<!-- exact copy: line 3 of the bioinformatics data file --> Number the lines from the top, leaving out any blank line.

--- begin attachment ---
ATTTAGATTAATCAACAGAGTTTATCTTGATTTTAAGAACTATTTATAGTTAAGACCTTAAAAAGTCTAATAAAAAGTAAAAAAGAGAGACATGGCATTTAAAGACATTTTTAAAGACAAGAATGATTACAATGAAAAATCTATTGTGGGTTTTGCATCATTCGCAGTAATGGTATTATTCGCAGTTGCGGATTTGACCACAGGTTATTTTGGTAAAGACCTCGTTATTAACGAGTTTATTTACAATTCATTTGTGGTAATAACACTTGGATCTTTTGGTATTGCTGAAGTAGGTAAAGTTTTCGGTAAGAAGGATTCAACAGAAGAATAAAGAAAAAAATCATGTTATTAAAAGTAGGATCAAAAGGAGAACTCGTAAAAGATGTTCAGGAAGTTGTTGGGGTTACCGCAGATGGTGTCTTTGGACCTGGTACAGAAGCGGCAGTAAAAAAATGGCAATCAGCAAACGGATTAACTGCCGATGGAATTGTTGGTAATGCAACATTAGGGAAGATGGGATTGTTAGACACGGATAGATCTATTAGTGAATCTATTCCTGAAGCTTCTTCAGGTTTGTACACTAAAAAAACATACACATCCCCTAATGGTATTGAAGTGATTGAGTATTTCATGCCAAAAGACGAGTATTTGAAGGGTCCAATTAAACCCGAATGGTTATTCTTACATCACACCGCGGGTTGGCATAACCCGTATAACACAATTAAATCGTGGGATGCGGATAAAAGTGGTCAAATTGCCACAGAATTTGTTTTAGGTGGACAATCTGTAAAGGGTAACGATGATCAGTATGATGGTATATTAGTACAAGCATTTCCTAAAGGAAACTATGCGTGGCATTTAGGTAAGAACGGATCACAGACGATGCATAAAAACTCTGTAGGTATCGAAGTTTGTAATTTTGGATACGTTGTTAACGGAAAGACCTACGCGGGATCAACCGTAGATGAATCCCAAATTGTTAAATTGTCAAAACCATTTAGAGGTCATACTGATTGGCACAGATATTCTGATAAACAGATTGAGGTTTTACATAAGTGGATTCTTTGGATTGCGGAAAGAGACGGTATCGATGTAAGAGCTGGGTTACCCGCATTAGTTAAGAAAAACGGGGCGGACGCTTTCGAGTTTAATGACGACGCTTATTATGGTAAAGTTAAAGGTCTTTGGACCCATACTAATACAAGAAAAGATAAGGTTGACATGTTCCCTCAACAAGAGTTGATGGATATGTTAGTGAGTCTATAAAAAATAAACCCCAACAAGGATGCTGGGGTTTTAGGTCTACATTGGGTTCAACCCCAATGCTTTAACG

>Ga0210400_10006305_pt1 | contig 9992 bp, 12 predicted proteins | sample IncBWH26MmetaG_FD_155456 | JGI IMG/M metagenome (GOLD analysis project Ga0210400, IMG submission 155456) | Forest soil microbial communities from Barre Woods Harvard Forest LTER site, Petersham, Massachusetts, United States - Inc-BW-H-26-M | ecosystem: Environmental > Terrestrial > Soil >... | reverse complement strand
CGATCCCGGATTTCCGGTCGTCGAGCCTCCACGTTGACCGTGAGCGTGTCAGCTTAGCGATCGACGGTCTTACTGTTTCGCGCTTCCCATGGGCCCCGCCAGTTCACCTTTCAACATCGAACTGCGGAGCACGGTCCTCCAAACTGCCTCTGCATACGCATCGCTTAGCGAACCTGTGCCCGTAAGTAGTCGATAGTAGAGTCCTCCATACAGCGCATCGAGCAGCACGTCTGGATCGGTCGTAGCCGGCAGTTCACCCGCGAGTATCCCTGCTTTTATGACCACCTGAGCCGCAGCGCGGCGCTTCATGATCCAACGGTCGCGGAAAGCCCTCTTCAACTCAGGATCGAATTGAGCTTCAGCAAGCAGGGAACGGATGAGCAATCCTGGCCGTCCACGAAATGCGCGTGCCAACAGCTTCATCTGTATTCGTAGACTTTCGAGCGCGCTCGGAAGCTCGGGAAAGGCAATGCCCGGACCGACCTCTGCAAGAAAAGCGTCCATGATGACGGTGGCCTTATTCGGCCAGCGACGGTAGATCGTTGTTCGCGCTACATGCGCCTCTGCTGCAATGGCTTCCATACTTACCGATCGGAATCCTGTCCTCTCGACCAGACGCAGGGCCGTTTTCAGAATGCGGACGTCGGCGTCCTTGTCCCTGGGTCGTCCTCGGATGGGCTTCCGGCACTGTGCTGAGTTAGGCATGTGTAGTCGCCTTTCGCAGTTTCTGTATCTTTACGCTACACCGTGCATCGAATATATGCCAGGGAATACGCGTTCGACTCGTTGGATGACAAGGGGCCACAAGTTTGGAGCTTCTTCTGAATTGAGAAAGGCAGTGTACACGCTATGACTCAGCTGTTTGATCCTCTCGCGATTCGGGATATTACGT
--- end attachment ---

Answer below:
CGATCCCGGATTTCCGGTCGTCGAGCCTCCACGTTGACCGTGAGCGTGTCAGCTTAGCGATCGACGGTCTTACTGTTTCGCGCTTCCCATGGGCCCCGCCAGTTCACCTTTCAACATCGAACTGCGGAGCACGGTCCTCCAAACTGCCTCTGCATACGCATCGCTTAGCGAACCTGTGCCCGTAAGTAGTCGATAGTAGAGTCCTCCATACAGCGCATCGAGCAGCACGTCTGGATCGGTCGTAGCCGGCAGTTCACCCGCGAGTATCCCTGCTTTTATGACCACCTGAGCCGCAGCGCGGCGCTTCATGATCCAACGGTCGCGGAAAGCCCTCTTCAACTCAGGATCGAATTGAGCTTCAGCAAGCAGGGAACGGATGAGCAATCCTGGCCGTCCACGAAATGCGCGTGCCAACAGCTTCATCTGTATTCGTAGACTTTCGAGCGCGCTCGGAAGCTCGGGAAAGGCAATGCCCGGACCGACCTCTGCAAGAAAAGCGTCCATGATGACGGTGGCCTTATTCGGCCAGCGACGGTAGATCGTTGTTCGCGCTACATGCGCCTCTGCTGCAATGGCTTCCATACTTACCGATCGGAATCCTGTCCTCTCGACCAGACGCAGGGCCGTTTTCAGAATGCGGACGTCGGCGTCCTTGTCCCTGGGTCGTCCTCGGATGGGCTTCCGGCACTGTGCTGAGTTAGGCATGTGTAGTCGCCTTTCGCAGTTTCTGTATCTTTACGCTACACCGTGCATCGAATATATGCCAGGGAATACGCGTTCGACTCGTTGGATGACAAGGGGCCACAAGTTTGGAGCTTCTTCTGAATTGAGAAAGGCAGTGTACACGCTATGACTCAGCTGTTTGATCCTCTCGCGATTCGGGATATTACGT